Pollution Liability InsuranceJune 1, 2016
Pollution and environmental conditions are growing exposures for many businesses, exposures that are not covered under standard insurance policies. A steadily increasing focus on the environment paired with an expanding list of known pollution sources have led to many recent costly law suits that companies never saw coming. Due to the unknown nature of many environmental conditions, a pollution claim can arise at any time, for nearly any type of company, and the cost could prove devastating.
Luckily, pollution insurance is available as a separate policy to protect companies from the risk of environmental conditions and cover the many potential costs of those exposures.
History of Pollution Insurance
Environmental insurance products date back to the mid- to late-1980s, and have evolved since then to keep pace with changing trends, new exposures and greater coverage needs. The first policies, known as pollution legal liability insurance, covered third-party bodily injury, property damage and cleanup cost claims that resulted from the offsite release of environmental contaminants from the insured’s property. These policies, though better than nothing, had obvious shortcomings: they didn’t cover any claims resulting in on-site contamination, and they didn’t cover any first-party cleanup costs.
The early 1990s brought expansions to pollution policies as they began to cover claims for on-site contaminant releases and claims for first-party cleanup costs due to a newly discovered environmental condition. Most carriers did limit this first-party coverage to cleanup costs that the site owner was legally obligated to pay, such as staying in compliance with local, provincial or federal standards.
In addition, newer pollution policies cover site owners for the entire lifespan of a property—from “cradle to grave” (as long as the owner has coverage throughout this entire period). This lifespan begins when the property is acquired, lasts throughout its useful purpose and ends when the property is abandoned or sold—because the property owner could be liable for environmental exposures during any phase of the property’s lifespan.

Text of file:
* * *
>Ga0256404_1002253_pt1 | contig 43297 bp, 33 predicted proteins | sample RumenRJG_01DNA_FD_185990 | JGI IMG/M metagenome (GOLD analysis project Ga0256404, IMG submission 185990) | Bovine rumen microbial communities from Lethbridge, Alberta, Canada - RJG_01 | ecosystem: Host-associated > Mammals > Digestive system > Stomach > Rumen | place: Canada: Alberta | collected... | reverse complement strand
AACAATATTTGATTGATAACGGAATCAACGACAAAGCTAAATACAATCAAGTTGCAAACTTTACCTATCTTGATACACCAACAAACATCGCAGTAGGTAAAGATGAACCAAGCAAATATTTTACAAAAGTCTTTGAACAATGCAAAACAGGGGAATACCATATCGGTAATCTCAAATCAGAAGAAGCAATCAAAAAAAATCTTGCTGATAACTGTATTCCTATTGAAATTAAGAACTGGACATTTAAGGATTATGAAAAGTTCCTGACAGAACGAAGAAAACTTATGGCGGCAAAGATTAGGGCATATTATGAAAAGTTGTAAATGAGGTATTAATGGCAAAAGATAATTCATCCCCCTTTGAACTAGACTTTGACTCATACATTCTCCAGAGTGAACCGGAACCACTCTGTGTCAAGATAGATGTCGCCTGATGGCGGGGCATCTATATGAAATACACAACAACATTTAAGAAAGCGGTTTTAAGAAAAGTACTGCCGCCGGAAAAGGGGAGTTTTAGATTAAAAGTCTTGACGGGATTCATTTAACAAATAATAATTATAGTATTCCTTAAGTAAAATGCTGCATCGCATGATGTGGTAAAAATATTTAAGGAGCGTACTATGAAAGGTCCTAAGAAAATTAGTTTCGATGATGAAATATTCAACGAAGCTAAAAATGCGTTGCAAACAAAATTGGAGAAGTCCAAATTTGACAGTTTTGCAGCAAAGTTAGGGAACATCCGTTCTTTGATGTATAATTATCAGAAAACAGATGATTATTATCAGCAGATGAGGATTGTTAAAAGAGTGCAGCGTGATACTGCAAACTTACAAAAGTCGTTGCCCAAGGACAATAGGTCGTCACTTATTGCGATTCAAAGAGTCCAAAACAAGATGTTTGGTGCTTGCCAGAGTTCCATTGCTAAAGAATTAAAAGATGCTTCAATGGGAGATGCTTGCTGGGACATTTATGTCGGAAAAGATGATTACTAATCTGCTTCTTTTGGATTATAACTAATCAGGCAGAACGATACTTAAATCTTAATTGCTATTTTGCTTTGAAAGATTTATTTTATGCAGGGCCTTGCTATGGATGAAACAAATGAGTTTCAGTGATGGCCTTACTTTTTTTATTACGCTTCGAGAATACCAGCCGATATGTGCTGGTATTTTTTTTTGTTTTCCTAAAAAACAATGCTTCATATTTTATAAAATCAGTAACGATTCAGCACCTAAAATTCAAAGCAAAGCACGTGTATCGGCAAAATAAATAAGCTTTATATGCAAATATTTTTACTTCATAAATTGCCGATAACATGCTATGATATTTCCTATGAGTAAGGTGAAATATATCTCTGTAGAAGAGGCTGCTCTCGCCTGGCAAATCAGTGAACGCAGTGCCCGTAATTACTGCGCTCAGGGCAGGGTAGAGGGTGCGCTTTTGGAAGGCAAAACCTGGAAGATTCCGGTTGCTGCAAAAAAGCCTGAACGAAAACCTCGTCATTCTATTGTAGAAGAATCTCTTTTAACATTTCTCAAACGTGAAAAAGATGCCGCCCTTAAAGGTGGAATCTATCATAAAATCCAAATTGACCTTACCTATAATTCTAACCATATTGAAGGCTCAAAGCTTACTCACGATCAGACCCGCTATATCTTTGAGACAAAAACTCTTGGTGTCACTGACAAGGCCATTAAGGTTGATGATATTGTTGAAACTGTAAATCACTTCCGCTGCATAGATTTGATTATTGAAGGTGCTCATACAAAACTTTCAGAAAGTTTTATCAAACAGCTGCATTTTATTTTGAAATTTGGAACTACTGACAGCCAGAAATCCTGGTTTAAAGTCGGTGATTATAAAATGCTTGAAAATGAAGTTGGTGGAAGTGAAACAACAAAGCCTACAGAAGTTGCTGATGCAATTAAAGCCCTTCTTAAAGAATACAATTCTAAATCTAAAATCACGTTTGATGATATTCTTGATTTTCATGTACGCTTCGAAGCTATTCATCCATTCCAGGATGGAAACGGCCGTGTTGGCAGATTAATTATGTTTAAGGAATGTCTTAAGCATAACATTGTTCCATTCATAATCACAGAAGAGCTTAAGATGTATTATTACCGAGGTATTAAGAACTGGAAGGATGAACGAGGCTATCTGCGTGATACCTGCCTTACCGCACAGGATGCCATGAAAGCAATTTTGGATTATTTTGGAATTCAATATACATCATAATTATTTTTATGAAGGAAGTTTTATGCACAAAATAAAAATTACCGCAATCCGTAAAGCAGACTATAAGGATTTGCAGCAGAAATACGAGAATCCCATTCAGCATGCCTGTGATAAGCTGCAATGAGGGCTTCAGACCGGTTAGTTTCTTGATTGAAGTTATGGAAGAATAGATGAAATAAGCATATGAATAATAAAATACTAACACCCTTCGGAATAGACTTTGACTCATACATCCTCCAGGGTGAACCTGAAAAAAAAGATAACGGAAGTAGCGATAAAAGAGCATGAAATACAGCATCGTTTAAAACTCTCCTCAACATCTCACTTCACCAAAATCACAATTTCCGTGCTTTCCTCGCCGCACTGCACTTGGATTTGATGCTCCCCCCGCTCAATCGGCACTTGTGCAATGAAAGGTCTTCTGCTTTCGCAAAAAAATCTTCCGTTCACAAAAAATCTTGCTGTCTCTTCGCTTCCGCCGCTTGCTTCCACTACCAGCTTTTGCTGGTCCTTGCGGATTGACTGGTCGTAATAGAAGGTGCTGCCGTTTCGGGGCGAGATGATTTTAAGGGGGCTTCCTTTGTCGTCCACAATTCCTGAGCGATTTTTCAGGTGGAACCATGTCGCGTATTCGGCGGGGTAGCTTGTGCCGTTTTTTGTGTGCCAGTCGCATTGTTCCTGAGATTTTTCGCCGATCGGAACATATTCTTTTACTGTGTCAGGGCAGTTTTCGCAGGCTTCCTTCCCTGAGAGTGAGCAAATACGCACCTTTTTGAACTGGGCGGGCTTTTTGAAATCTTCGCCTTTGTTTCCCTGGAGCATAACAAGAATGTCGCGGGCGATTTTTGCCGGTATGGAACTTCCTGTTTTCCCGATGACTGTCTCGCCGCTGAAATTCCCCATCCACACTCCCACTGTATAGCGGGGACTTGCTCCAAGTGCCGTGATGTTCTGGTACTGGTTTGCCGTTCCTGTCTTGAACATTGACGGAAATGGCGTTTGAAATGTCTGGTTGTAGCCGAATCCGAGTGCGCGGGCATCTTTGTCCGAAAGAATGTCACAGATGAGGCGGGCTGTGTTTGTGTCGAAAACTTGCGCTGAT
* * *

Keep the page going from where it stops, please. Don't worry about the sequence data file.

Many of the recent pollution policies also include previously known exposures, such as asbestos, lead-based paint or specific contaminant levels that were previously below legal standards. Such known exposures used to be widely excluded.
Pollution Policies Today
Currently, there are several types of pollution coverage available, and most policies are customizable to fit a company’s unique risks and exposures. They often offer ancillary coverage options too, such as contamination during the transportation of goods.
Who is Covered?
Traditional pollution policies covered only the site owner, but today, many parties could be liable for environmental conditions. During the sale of a property, both the seller and purchaser could have potential liability. They could address this shared liability somehow in their contractual arrangements, but both could protect themselves with a type of pollution coverage.
Lenders whose loans are backed up by actual real estate also face a potential liability if they foreclose on a property and then an environmental condition is discovered. Not only will this make the value of the property plummet, but the lender would then be responsible for the costs of the pollution. Lender liability coverage was created to protect lenders from this unique environmental risk.
The tenant of a property, whether the owner or renter, also faces liability for pollution claims, particularly if their business operations or personnel caused the pollution.
Why Purchase Pollution Insurance?
The risk of pollution may seem obscure, but it is one that could arise at any time. New forms of pollution and contamination are frequently being discovered, often with the result of a large (and generally successful) lawsuit due to third-party bodily injury or property damage.